Hayes was a well-known trader, joining the Tokyo branch of UBS in 2006, and swiftly progressing to become one of its top traders of interest rate derivatives indexed to yen-denominated Libor, generating nearly $260m before he went to join Citigroup in 2009.
He was arrested, along with two others (who haven’t been charged), by the SFO last year, but wasn’t charged until this morning. He will appear before Westminster magistrate court on Thursday – although his lawyers have previously made clear that Hayes denies involvement in the scandal. In February, in a text from him to Wall Street Journal journalist David Enrich, he said ‘this goes much higher than me’.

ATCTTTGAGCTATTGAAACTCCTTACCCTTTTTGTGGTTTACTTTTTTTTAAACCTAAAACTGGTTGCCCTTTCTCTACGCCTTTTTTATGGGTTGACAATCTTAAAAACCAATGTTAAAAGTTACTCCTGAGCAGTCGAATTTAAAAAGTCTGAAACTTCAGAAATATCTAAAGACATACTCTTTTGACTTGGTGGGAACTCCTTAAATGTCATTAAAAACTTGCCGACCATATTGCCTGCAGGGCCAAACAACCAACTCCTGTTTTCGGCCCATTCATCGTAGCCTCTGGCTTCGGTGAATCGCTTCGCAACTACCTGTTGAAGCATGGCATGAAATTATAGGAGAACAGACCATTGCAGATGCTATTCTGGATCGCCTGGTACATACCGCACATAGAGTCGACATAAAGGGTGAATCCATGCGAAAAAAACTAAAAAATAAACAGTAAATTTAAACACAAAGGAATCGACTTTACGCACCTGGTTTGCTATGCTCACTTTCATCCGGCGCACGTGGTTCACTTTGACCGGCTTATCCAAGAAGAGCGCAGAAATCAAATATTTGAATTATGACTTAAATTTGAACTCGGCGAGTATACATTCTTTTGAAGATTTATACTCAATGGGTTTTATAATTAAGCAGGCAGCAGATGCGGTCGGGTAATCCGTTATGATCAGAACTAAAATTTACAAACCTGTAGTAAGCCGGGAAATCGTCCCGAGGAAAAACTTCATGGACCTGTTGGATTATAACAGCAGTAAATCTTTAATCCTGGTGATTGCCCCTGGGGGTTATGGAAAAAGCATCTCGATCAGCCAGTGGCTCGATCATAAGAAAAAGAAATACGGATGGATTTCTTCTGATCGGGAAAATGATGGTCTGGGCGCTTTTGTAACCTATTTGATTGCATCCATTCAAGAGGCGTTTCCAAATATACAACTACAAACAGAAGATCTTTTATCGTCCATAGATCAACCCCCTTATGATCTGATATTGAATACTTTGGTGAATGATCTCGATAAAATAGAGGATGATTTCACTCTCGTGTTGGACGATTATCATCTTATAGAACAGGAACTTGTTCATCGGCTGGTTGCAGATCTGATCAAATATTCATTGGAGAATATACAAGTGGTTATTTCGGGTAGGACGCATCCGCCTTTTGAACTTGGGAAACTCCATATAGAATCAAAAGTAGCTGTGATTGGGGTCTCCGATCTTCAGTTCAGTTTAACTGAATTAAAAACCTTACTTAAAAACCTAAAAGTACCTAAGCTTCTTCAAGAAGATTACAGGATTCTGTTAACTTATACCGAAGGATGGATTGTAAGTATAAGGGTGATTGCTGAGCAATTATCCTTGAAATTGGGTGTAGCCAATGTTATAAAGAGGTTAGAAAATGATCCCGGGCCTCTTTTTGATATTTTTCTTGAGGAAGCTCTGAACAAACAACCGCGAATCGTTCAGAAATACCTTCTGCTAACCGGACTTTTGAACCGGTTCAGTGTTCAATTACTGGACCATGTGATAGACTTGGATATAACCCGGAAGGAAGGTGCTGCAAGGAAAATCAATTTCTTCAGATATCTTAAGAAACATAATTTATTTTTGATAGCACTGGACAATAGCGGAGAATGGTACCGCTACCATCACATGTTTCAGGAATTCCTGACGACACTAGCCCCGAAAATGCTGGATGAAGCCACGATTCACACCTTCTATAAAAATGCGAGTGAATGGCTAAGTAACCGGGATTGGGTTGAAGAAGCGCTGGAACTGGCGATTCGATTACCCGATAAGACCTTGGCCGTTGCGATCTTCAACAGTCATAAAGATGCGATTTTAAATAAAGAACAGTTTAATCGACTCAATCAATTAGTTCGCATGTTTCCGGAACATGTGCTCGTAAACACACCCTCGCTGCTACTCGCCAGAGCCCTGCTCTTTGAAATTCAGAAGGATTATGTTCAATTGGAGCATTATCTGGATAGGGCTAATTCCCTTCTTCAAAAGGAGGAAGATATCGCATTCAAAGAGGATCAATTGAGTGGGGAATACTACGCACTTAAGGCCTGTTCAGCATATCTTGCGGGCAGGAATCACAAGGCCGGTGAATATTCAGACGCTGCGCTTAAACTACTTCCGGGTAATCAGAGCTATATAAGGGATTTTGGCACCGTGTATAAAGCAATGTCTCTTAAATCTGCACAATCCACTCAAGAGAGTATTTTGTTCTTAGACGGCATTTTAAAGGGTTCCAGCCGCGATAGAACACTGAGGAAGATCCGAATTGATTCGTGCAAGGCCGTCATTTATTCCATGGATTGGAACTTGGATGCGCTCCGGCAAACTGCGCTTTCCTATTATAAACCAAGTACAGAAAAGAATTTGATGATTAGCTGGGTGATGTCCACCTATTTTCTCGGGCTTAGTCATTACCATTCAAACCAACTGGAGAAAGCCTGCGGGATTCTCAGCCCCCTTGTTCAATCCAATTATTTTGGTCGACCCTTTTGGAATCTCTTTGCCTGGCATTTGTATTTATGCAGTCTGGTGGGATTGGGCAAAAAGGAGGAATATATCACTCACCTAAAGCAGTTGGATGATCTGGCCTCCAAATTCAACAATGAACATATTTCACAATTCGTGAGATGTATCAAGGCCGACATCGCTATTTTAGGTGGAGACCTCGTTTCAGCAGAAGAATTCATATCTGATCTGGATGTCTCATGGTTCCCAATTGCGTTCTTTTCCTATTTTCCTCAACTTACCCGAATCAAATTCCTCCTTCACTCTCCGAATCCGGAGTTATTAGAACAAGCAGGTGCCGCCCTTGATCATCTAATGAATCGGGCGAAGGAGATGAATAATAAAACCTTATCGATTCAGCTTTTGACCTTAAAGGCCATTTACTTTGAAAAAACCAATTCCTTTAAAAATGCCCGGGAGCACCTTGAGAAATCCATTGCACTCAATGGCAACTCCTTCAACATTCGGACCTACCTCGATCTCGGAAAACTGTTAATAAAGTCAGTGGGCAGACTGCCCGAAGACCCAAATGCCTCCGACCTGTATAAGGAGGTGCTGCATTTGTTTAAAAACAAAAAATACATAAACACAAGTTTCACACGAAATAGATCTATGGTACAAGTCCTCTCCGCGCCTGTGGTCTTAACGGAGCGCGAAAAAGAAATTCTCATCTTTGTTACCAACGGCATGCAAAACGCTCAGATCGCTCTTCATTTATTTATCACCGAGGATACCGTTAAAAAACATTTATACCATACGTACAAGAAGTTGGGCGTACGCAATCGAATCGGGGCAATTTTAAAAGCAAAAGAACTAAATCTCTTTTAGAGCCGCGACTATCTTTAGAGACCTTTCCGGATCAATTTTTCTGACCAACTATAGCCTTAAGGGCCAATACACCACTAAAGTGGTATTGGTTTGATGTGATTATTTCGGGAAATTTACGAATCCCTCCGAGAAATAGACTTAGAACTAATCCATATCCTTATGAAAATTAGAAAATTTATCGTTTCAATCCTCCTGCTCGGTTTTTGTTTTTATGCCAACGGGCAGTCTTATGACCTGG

The race is now on between British, US and Asian fraud investigators to secure convictions against the companies and traders responsible for the scam. The trouble is, the charges could put the SFO in conflict with a similar body in the US. Hayes was charged with similar dealings by the Department of Justice in December – although international precedent suggests that criminal matters should be resolved in his own country before he is extradited.
Three banks – including Barclays, UBS and RBS – have been already paid $2.6bn (£1.7bn) for the scandal. Now the investigation focuses on the individuals involved. The SFO could do with a win: with its wounds from recent troubles (Tchenguiz, Autonomy) still fresh, this is its chance to prove itself.
- Image: Flickr/ell brown